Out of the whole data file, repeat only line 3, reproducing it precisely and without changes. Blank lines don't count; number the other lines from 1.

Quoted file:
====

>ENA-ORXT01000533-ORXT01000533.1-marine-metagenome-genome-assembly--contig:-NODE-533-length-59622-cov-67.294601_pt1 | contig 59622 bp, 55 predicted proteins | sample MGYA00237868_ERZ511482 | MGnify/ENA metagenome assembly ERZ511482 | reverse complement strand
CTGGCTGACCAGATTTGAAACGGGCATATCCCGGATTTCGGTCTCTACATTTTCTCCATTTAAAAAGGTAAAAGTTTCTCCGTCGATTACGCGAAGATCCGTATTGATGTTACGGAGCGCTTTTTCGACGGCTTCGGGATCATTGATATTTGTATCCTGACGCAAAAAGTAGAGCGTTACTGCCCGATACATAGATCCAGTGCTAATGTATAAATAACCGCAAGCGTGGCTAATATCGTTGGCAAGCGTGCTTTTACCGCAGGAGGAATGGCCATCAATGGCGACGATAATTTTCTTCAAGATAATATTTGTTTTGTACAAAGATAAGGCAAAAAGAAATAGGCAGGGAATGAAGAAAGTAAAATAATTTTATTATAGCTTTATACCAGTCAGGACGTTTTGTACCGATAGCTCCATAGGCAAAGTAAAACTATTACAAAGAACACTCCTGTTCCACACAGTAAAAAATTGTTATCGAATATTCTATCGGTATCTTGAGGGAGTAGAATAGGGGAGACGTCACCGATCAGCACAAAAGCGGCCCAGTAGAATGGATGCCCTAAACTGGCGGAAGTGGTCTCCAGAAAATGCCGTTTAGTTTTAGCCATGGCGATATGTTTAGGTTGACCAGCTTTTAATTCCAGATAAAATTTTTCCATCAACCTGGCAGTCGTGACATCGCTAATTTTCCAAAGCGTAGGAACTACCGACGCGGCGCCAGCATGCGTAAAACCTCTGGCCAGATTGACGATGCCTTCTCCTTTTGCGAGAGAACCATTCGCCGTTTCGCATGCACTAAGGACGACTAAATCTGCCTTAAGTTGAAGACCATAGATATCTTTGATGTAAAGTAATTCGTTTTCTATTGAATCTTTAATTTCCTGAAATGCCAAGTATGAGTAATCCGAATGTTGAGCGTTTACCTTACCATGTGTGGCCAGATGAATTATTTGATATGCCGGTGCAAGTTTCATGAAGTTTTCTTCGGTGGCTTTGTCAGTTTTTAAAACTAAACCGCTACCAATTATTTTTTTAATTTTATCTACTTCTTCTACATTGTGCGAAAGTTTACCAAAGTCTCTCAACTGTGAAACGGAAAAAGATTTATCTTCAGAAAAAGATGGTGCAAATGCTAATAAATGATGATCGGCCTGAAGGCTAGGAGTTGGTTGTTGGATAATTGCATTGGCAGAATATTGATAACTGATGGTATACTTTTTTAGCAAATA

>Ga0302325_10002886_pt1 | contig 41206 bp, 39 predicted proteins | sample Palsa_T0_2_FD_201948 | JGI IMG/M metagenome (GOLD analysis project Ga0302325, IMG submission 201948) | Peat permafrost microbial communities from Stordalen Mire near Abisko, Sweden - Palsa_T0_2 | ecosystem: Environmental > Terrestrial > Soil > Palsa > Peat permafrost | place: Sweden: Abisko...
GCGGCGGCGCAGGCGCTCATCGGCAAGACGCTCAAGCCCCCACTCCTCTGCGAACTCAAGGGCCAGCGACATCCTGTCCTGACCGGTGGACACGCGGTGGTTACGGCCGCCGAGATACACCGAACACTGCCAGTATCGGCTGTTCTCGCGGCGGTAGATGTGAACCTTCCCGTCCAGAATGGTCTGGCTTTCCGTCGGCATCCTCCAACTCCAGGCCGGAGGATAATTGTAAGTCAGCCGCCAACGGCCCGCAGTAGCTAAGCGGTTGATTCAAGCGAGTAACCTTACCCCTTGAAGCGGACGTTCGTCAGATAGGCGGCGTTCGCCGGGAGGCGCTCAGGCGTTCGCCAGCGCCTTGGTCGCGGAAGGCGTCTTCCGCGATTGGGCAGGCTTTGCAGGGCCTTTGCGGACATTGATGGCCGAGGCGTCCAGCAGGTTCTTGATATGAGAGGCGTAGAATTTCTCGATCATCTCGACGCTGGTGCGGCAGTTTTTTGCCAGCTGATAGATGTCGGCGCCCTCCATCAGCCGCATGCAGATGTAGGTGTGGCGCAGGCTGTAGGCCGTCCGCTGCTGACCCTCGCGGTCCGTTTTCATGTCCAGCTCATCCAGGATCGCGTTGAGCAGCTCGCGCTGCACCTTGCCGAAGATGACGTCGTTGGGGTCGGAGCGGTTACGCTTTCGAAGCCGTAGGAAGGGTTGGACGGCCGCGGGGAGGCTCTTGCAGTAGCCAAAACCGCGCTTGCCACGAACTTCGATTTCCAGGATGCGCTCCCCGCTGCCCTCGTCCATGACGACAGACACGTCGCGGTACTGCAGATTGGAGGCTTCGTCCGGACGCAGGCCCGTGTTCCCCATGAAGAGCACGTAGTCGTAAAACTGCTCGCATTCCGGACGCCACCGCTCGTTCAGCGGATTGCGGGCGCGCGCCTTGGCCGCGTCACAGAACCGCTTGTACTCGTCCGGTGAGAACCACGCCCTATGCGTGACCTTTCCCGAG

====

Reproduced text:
>Ga0302325_10002886_pt1 | contig 41206 bp, 39 predicted proteins | sample Palsa_T0_2_FD_201948 | JGI IMG/M metagenome (GOLD analysis project Ga0302325, IMG submission 201948) | Peat permafrost microbial communities from Stordalen Mire near Abisko, Sweden - Palsa_T0_2 | ecosystem: Environmental > Terrestrial > Soil > Palsa > Peat permafrost | place: Sweden: Abisko...